On land, he is physically dependent on Lucy. Hiding from the rest of the world, his eye cannot wander; he offers her mindblowing sex and a relationship that is in effect her personal sandbox in which to work out how deeply she wishes to touch the void, and how devotedly she can bear to love and be loved. Men treat women this way all the time, but some mer-magic is required to subvert the roles.

A mermaid is a prism, which scatters a million visions of womanhood to pick and close from. When we write about mermaids, we have options. How many layers of artifice are there between ourselves and our feelings? What bonds would we like to slip, if we could?

We can choose vengefulness, sexual autonomy, beauty, delicacy, pounding grief. The gorgeous swirling-haired mermaid of fairytale is available to us, but so is the siren calling the exhausted to oblivion. There are many ways to be, and many ways to escape.

Cybil, September 05, 2018, first appearing on Goodreads Blog

The Ultimate Romance Pen Name Generator

Sure, a rose by any other name might smell as sweet, but would it endear you to a romance author? We love romance novelists (and, oftentimes, their noms de plume), so we thought it might be a fun game to suggest what your romance author name could be!

To play along, match your name’s initials to the chart below. You never know. Maybe this will inspire you to become the next Colleen Hoover. We’re looking at you, Flauvia le Fay!

By Cybil, February 12, 2018, first appearing on Goodreads Blog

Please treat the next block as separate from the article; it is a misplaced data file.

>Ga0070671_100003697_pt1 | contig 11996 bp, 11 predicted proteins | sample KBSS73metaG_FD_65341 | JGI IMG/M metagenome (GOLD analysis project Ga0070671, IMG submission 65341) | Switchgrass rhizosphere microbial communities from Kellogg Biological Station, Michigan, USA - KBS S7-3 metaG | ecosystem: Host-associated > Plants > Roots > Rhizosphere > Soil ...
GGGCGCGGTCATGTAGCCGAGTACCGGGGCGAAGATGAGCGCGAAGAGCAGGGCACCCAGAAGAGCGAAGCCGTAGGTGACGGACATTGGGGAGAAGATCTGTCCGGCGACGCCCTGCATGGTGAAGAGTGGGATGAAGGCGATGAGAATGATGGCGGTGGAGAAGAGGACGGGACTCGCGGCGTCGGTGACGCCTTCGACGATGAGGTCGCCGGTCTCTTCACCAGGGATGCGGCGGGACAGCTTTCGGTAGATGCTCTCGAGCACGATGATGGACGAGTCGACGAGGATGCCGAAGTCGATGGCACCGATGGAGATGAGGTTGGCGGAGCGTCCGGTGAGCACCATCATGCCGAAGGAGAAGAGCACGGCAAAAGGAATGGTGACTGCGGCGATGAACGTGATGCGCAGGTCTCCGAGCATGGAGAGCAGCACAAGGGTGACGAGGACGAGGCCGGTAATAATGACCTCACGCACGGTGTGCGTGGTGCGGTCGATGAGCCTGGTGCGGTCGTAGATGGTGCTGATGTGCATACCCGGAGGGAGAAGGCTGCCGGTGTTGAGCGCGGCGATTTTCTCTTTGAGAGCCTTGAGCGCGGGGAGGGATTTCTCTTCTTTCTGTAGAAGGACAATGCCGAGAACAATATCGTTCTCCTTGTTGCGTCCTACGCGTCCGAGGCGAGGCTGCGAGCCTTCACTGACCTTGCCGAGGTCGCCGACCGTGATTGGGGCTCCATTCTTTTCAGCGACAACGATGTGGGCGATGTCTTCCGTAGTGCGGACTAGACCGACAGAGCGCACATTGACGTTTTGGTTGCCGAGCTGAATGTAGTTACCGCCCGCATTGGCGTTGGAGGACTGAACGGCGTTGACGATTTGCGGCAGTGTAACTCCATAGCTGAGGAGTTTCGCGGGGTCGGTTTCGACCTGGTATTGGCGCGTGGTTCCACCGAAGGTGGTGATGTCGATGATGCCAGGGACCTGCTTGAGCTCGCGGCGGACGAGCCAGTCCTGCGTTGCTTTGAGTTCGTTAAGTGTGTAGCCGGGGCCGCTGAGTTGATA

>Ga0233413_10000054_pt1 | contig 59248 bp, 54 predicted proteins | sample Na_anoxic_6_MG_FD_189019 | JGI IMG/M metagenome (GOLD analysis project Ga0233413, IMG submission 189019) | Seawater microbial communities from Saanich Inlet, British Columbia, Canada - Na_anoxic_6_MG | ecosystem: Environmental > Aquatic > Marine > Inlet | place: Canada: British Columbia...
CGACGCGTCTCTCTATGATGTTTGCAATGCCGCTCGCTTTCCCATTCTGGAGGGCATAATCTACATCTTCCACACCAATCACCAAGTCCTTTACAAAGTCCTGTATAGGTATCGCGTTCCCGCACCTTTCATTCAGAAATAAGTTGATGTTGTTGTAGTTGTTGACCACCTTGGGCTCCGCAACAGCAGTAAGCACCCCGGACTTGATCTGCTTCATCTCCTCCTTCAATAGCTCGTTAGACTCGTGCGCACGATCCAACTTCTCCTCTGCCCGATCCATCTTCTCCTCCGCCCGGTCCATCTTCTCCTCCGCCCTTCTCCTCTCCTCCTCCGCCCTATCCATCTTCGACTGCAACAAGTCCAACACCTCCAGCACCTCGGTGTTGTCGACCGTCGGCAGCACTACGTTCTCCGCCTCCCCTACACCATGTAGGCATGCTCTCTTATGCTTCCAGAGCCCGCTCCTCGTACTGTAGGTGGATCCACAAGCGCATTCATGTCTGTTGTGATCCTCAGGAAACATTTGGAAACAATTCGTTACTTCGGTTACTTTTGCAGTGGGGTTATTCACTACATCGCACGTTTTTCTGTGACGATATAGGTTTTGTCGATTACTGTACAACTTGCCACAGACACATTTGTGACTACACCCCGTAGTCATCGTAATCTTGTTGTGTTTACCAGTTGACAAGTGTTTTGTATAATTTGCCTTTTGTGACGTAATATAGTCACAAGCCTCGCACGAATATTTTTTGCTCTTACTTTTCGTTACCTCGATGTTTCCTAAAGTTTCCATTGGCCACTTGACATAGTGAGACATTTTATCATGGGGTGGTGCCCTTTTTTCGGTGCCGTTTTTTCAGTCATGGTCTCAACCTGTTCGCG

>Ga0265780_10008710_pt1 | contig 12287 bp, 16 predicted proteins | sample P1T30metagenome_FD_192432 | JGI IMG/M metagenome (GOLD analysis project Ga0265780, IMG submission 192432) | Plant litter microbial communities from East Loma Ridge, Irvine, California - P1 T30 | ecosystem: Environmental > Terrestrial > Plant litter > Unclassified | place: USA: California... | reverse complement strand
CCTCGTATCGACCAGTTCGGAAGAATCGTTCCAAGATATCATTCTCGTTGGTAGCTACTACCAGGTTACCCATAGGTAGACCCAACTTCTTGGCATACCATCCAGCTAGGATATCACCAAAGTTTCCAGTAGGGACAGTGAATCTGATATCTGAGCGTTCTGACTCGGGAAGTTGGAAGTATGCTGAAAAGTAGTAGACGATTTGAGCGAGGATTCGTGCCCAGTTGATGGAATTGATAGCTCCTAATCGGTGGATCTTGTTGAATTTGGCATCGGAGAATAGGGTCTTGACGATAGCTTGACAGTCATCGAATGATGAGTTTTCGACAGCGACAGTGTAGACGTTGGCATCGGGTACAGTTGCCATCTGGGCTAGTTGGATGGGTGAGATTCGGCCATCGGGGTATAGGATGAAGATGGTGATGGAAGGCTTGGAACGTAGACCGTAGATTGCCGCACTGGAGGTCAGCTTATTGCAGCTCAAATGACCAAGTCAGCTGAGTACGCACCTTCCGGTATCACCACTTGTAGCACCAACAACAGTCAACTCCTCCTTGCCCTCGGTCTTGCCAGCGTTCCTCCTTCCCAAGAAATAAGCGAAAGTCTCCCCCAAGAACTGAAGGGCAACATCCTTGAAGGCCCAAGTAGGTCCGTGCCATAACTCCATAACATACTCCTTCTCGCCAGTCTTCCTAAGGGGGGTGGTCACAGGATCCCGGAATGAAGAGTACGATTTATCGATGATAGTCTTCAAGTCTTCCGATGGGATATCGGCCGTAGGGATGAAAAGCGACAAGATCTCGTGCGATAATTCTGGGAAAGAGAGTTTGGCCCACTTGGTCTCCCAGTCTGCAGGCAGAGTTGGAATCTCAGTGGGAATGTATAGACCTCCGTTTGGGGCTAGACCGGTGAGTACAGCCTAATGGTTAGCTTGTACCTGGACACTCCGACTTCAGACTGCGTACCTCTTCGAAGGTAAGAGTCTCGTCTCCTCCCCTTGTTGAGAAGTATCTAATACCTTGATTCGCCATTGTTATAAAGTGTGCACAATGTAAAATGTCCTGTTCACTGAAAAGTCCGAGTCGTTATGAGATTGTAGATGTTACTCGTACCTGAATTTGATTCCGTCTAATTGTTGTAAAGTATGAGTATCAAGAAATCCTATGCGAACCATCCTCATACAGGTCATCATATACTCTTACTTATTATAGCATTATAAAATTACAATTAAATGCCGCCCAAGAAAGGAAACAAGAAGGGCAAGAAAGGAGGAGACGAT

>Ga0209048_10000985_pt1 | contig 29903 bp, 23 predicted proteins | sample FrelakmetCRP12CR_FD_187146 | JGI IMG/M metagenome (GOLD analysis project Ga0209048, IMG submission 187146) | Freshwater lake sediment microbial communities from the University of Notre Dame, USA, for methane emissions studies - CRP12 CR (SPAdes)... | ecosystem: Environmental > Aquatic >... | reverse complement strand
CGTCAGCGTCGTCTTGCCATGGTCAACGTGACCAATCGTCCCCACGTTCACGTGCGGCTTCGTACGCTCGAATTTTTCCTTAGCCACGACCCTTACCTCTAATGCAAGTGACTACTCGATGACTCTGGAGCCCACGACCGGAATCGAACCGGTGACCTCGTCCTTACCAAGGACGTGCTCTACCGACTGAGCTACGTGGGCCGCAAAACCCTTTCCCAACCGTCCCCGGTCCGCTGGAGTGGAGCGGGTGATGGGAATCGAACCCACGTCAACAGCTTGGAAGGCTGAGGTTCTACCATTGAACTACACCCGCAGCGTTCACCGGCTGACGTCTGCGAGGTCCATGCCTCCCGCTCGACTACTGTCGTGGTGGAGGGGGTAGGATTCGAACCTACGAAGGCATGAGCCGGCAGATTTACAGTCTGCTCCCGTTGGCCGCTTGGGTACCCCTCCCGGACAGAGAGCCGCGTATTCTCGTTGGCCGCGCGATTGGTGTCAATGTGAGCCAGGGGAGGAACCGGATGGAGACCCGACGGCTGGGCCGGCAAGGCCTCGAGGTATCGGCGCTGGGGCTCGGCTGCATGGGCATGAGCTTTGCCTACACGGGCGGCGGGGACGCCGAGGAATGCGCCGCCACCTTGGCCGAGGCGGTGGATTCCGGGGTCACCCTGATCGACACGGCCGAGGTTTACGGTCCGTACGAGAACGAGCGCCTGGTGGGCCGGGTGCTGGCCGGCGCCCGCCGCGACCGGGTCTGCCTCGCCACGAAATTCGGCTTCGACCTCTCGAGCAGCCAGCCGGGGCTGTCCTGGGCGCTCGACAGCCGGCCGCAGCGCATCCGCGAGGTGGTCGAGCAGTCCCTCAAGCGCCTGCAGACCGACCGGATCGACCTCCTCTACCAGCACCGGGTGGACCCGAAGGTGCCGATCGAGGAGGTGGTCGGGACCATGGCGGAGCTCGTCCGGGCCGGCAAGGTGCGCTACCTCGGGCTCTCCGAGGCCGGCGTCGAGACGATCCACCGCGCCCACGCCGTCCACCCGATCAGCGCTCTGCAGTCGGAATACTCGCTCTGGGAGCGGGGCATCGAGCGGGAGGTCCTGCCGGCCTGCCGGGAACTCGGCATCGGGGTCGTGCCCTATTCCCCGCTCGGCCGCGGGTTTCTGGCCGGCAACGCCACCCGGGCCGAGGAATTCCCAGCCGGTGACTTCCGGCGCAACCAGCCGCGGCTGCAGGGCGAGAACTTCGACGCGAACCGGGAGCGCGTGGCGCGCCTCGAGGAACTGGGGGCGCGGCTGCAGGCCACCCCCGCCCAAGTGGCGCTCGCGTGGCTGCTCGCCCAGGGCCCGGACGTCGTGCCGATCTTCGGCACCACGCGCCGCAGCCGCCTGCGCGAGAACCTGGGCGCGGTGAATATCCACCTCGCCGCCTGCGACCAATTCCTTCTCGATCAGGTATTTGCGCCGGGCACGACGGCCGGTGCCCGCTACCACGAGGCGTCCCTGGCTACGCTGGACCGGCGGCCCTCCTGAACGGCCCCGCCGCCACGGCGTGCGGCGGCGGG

20 Top-Rated Books for Every Kind of Getaway

Planning for your next vacation? Some immersive reading can be a fun way to prepare. Whether you’re globe-trotting or staying close to home, we created several bookish itineraries to help complement your call to adventure.

For this roundup, we took a look at both fiction and nonfiction titles with a setting or plot that closely matched the several types of getaways listed below. From there, we narrowed our list to include only books with a 3.7 star rating or above. This is why some travel classics like On the Road were not featured.

If You’re Hitting the Road…

One Plus One Amy & Roger's Epic Detour Take Me With You Paper Towns

If You’re at the Beach…

The Prince of Tides The Light Between Oceans To the Lighthouse Summer People

If You’re Backpacking…

Into the Wild A Walk in the Woods The Alchemist Wild: From Lost to Found on the Pacific Crest Trail

If You’re Experiencing Another Culture…

Seven Years in Tibet A Year in Provence Tell My Horse: Voodoo and Life in Haiti and Jamaica Under the Tuscan Sun

If You’re Planning an Epic Staycation

The Hitchhiker's Guide to the Galaxy NOS4A2 American Gods The Lord of the Rings
What books would you recommend for these types of getaways? Let us know in the comments!
By Marie, May 14, 2018, first appearing on Goodreads Blog